In March 2015, eleven large white rats arrived unexpectedly at the Black Sheep Animal Sanctuary. Our new friends had been rescued from a vivisection laboratory, where they had endured psychological experiments. The sanctuary was not set up for rats, so we quickly contrived a playground and ‘rat castle’ for them, complete with tiny crocheted hammocks. Lively and affectionate, the rats quickly settled into their quarters. Some were adopted out to permanent loving homes, while the others lived out their natural lives with us, eventually dying of old age.
We missed our rat playmates very much, so were delighted to be called on to care for Otter, an orphaned nine-day old baby rat, who had been rescued from a kind supporter's cat, and passed on to us to raise. When Otter first arrived in April 2019, her eyes were still closed, and we fed her by hand around the clock. Otter is extremely playful and sociable, enjoying lots of human love and attention. We have arranged for some new rat friends for her, who will be arriving at the sanctuary soon.
Rats in laboratories
Rats are often used in laboratory experiments relating to intelligence, learning, and drug abuse. New Zealand universities carry out a wide range of medical and psychological tests on rats. These include researching the impact of brain damage on rats’ ability to remember, and anxiety experiments investigating the effects of methadone on pregnant and lactating rats. Some researchers have exposed pregnant rats to an immune trigger that induces schizophrenia-like symptoms in their adult offspring, while others have drilled into rats’ ears to explore the effects of inner ear damage on their brains. At Victoria and Otago Universities, scientists have been forcing rats and mice to swim until they are close to drowning, in an attempt to model depression in humans. A Victoria University researcher has also been performing MDMA and cocaine experiments on rats.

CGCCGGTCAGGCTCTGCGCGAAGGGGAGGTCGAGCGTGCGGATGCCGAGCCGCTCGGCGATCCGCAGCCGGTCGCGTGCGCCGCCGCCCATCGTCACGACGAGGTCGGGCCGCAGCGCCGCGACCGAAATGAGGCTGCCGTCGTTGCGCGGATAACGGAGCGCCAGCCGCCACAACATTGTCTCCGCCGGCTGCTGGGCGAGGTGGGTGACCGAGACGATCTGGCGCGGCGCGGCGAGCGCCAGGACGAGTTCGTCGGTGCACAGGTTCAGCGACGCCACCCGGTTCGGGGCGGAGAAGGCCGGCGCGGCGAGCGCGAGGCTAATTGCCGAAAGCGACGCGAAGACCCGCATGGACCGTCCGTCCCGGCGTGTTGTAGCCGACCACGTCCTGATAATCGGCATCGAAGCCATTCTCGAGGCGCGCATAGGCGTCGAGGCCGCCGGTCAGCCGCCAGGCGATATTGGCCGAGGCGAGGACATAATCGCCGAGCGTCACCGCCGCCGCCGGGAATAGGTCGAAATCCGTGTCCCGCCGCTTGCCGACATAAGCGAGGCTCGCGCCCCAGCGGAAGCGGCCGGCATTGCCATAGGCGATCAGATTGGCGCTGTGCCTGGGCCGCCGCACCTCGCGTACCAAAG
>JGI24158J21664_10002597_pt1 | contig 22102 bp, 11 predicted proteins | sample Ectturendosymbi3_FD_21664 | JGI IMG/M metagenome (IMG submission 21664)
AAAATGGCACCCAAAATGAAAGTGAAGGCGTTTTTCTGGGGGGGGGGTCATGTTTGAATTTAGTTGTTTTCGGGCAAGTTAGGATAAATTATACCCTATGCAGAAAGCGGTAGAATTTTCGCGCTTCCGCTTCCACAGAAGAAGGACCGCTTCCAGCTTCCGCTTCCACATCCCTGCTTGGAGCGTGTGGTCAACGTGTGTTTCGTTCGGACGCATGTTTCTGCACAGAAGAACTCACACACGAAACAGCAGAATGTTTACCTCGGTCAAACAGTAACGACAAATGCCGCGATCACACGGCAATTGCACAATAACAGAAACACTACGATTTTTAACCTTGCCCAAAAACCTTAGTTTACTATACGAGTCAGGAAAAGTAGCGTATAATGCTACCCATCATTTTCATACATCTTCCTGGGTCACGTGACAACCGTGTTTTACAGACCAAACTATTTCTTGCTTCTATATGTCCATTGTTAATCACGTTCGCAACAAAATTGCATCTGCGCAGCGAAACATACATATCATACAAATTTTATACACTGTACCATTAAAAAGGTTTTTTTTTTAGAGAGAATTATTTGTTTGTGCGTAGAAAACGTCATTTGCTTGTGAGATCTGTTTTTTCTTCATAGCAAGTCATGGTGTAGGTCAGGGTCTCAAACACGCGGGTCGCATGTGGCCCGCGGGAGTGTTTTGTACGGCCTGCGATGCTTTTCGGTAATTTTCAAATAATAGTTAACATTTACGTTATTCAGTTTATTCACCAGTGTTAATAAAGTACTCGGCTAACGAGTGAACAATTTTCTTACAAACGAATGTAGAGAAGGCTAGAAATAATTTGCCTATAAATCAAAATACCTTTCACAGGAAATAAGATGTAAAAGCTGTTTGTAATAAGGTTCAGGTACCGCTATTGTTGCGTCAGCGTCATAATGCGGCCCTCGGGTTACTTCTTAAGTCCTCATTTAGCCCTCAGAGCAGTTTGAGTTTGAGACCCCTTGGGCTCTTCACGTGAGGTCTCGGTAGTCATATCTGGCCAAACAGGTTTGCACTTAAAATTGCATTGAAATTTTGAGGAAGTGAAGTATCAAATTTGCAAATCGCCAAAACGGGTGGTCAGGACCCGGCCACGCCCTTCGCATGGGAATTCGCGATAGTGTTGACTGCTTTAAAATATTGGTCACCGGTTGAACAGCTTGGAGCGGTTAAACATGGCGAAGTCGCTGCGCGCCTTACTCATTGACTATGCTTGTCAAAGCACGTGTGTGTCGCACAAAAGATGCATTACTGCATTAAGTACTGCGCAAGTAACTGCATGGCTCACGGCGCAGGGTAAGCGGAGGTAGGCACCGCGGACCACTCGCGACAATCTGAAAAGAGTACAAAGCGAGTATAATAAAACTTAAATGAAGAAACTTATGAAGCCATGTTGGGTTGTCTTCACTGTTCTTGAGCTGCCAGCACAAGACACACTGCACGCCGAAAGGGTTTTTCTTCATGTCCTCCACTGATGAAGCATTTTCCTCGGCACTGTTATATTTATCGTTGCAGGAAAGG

Such procedures can be shockingly cruel. They are also unlikely to produce significant benefits for people, as rats are biologically, psychologically and genetically very different from humans. When we think of the rats we have cared for at the sanctuary, it is horrible to imagine scientists deliberately damaging their brains, or drilling holes into their tiny, leaf-like ears.
Make a general donation towards caring for our playful rodents.
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If you don't live in the lower North Island, please get in touch so we can let you know about other organisations who rescue rats.
Help stop experiments on rats and other animals, by distributing leaflets or organizing stalls and protests!
For more information, and to support the current campaign against the 'forced swim' test on rodents, contact organisations such as the New Zealand Anti Vivisection Society and SAFE
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